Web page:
When making the decision to go back to school this year, one of the biggest choices prospective children from lower-middle-class and working-class families have to make is whether they could actually go back to the traditional face-to-face classroom interaction or should adapt online learning style to keep up with the technology available to us. While there are many differences between the two types of educational experiences to consider, one of the most important factors for students and their parents is cost and that’s why they slightly leen towards virtual sessions. But, are online courses actually better than the traditional classroom? How effective is the learning method?
Alice Dennis, founder of a small school Val-hue School in Keshavnagar Pune, says online courses are not nearly as beneficial to the children as traditional-style classroom learning. She claims that is why we have seen many children with a lack of skill development, a lack of memory development, and a lack of motivation this year after the school reopened.
Mrs. Dennis strives to make a difference in the educational field and says she is committed to improving the lives of students who are receiving education at Val-hue School. “One day, I realised I could put all the knowledge to use by providing quality education to underprivileged children in my community, which led me to kickstarting my own school in 2002,” the former teacher opened up about her life-long dream.
Mrs. Dennis said while nowadays the fees in every private school are outrageously high, she wanted to open a school for children whose parents couldn’t afford to send them to English-medium schools.
The majority of families in the area come from low-income backgrounds and cannot always afford to pay their children’s tuition fees or school supplies. “I thought I could provide them a good education by charging less fees.”
On learning loss
“Because the children have been cooped up at home for the past two years, they, as well as the teachers, need extra support this year. After they returned to school, we noticed that students made little or no progress while learning from home, suggesting that losses are even larger in countries like India which had longer school closures. We saw some behavioural changes as well. Our teachers have already initiated the process of helping them catch up on the missed learning and bring them up to speed so that they can enter the next level well-prepared. The teachers and I decided to give some extra time to the children who are falling far behind in their current grades. We picked up activity-based teaching and launched after-school programs for those who are still slow in learning. We are giving them supplement assignments that they can cover in school or at home,” Mrs. Dennis endorsed flexible learning in the classroom and said that she believes students should not be forced to learn, they should be encouraged.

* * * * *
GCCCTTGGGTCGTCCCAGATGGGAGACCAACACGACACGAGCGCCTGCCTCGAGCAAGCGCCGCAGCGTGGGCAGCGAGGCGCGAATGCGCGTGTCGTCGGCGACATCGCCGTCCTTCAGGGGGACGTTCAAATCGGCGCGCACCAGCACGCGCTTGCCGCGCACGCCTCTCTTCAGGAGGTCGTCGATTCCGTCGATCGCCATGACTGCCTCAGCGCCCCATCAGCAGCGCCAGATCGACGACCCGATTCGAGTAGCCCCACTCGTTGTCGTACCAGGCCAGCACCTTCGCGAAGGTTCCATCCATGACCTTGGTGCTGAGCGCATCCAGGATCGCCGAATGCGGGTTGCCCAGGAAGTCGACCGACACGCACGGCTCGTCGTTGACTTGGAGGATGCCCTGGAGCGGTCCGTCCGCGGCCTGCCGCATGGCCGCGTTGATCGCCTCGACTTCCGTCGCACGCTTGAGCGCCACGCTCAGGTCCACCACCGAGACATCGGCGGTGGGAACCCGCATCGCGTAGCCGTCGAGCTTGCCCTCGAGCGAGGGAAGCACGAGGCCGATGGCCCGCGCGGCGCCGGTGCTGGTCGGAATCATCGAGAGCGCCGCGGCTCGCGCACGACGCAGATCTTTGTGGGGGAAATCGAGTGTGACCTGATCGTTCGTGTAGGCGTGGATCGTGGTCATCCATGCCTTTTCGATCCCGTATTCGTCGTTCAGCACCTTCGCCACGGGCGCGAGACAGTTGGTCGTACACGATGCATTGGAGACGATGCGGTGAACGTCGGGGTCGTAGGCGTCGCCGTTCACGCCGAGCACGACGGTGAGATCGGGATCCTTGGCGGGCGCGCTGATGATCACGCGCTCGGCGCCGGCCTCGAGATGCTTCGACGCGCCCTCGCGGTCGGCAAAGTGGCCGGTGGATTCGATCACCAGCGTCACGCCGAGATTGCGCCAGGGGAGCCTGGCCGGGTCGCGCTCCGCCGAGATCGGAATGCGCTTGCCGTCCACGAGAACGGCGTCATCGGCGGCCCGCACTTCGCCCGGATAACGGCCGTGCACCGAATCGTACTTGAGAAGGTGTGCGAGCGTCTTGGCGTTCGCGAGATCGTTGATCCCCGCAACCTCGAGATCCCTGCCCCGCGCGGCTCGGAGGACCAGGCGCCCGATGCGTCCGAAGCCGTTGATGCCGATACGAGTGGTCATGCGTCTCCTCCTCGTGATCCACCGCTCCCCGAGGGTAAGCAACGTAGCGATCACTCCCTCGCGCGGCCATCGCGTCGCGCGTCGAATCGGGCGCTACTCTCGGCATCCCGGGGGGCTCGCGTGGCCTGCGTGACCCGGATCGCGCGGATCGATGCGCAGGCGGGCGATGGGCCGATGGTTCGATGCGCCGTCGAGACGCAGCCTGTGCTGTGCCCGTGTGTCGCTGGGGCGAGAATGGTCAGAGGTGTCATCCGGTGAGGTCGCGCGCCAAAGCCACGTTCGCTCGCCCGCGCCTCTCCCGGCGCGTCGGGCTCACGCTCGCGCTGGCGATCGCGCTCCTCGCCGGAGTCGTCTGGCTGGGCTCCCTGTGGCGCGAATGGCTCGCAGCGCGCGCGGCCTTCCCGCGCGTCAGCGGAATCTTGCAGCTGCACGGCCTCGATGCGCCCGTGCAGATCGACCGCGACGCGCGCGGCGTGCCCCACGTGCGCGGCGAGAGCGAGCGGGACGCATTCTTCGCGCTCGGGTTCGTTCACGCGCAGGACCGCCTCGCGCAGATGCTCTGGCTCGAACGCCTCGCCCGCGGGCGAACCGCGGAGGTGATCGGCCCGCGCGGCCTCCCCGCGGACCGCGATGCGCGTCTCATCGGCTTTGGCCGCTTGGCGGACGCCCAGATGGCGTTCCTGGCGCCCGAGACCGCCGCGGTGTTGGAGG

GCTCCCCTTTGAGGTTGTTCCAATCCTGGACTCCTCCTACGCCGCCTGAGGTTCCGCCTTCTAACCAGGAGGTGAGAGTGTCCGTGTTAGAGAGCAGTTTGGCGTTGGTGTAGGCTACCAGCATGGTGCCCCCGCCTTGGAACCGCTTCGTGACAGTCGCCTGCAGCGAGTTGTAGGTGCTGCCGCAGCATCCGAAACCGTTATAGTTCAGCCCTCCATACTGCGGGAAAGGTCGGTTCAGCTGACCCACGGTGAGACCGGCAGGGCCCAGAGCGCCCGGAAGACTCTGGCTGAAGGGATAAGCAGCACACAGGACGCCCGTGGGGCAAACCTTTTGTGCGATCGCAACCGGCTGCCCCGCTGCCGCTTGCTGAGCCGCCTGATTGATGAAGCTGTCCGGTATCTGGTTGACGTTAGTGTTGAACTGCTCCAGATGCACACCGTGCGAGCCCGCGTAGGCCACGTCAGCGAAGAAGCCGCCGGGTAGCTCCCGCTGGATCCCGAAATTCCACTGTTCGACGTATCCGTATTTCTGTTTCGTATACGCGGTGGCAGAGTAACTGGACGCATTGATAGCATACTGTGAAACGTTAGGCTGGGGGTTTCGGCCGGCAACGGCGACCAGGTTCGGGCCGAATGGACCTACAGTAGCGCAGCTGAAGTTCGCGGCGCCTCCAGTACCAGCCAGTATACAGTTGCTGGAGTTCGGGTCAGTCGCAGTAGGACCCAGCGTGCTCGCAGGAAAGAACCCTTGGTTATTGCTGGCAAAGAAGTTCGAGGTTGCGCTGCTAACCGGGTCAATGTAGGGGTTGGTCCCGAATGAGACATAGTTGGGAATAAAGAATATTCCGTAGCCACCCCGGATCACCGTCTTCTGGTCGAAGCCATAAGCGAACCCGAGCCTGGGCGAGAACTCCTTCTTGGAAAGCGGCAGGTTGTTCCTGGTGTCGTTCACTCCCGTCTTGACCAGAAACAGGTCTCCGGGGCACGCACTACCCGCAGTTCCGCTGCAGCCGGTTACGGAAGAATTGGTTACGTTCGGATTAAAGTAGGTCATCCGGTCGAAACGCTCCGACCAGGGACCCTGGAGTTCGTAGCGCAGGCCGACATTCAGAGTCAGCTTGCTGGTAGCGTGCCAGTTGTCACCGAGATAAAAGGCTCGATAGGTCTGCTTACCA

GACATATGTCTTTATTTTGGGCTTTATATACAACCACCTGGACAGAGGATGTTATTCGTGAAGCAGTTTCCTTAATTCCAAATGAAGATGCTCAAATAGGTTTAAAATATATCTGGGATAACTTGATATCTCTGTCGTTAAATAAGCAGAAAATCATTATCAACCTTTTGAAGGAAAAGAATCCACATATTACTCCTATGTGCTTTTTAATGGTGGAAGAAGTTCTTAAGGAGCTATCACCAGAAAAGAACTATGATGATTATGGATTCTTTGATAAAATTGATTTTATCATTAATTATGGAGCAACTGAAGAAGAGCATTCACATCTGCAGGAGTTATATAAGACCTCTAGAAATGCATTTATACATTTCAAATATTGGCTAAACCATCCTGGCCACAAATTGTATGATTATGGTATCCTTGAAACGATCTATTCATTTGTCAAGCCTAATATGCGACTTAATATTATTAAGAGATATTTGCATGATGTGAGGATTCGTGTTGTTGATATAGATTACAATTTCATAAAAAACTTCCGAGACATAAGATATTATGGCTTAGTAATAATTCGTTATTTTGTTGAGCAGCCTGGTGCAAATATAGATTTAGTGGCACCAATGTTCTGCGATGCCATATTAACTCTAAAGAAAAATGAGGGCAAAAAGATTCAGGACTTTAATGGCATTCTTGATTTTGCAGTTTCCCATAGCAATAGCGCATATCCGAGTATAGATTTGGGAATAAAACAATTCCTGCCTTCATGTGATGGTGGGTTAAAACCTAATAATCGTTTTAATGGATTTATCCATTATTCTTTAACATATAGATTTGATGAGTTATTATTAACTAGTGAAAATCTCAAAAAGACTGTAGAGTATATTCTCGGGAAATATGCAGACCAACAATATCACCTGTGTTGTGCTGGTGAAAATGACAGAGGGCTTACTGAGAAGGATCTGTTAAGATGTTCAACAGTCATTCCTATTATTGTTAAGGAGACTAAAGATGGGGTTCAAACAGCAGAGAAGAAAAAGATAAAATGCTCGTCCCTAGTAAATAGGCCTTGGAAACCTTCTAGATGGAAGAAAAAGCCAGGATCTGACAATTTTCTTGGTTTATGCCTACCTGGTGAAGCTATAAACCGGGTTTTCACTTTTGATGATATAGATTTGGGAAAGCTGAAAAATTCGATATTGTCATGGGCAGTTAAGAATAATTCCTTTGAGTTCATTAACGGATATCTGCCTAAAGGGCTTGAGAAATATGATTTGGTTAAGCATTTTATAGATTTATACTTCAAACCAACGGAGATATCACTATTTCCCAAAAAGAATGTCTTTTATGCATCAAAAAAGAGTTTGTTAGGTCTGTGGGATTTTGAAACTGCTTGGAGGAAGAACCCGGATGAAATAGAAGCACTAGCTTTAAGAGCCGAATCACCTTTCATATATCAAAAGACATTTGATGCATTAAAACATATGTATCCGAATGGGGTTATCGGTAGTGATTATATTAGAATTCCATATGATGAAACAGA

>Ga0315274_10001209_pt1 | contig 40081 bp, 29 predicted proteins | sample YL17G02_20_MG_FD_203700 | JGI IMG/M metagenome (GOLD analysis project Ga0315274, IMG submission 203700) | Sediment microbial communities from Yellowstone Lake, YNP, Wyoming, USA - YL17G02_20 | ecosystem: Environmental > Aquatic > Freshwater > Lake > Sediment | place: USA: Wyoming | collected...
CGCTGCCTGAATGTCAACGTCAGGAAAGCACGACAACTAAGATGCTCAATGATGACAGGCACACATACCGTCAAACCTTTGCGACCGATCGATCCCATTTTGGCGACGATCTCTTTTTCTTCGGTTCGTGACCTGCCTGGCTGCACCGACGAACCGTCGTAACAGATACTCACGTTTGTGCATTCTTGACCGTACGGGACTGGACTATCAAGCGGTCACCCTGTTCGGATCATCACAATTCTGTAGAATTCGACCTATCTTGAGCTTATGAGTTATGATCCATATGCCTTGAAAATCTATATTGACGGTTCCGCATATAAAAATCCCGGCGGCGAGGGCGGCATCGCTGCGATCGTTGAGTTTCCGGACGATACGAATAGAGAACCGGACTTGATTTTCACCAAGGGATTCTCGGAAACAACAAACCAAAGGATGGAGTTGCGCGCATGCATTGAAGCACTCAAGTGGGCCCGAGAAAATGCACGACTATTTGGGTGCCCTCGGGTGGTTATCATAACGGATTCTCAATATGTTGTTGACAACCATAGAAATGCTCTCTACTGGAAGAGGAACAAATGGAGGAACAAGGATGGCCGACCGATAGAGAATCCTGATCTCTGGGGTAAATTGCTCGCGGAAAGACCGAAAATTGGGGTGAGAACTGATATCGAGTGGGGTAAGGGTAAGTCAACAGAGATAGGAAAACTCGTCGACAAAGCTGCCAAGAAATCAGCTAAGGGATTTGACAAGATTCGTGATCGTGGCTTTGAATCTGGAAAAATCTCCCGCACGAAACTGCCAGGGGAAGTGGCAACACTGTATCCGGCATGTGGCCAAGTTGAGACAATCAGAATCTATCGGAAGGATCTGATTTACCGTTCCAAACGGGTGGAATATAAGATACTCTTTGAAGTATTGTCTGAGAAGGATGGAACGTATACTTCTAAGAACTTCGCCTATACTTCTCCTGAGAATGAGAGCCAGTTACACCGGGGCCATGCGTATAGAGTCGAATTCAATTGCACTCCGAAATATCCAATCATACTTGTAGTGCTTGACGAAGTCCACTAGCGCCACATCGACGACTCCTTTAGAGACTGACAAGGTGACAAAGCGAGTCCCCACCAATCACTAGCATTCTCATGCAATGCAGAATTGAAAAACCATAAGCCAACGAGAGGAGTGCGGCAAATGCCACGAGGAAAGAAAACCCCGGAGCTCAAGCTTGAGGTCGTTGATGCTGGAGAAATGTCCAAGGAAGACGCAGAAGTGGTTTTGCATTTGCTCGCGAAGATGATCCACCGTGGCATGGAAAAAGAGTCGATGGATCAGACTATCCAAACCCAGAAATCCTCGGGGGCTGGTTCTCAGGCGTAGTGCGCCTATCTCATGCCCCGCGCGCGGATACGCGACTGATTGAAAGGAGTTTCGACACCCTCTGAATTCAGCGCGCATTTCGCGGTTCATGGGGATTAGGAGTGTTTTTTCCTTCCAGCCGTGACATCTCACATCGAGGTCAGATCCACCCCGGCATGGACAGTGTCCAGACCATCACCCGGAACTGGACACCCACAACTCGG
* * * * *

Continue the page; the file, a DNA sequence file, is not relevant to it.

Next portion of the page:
Partnership with Varthana
Mrs. Dennis started the school with only seven students and later on the number multiplied. By offering families quality education at affordable rates, she had the opportunity to serve the community and improve their standard of living. What she did not have was the proper infrastructure to shelter all these children. When she faced financial challenges, she turned to Varthana for support. “Today, I can proudly say that I have my own school with high-quality infrastructure, thanks to Varthana’s timely loan. The fund helped me construct a school building, purchase school buses, which led to an increase in the number of students enrolled in my school,” she credited Varthana for her success. Currently, her school has over 1000 students studying from nursery to 10th grade.
“I wanted to turn my dream of opening a high school into a reality, so I sought support from Varthana again. Initially, we had the challenge of setting up a laboratory for high school students. We not only constructed a laboratory for the school using the loan we obtained, but also built extra facilities. They were extremely helpful in our time of need,” she lauded the endless support she got from Varthana.
She went on to praise the organisation and said that when students needed academic support, Varthana education specialists visited the school with new assessments and implemented activity-based learning. Parents were ecstatic about the new way of education and she claimed that the children learned something new every time. “What’s more, every time we took out a loan from Varthana, it was promptly disbursed without a hassle,” she concluded.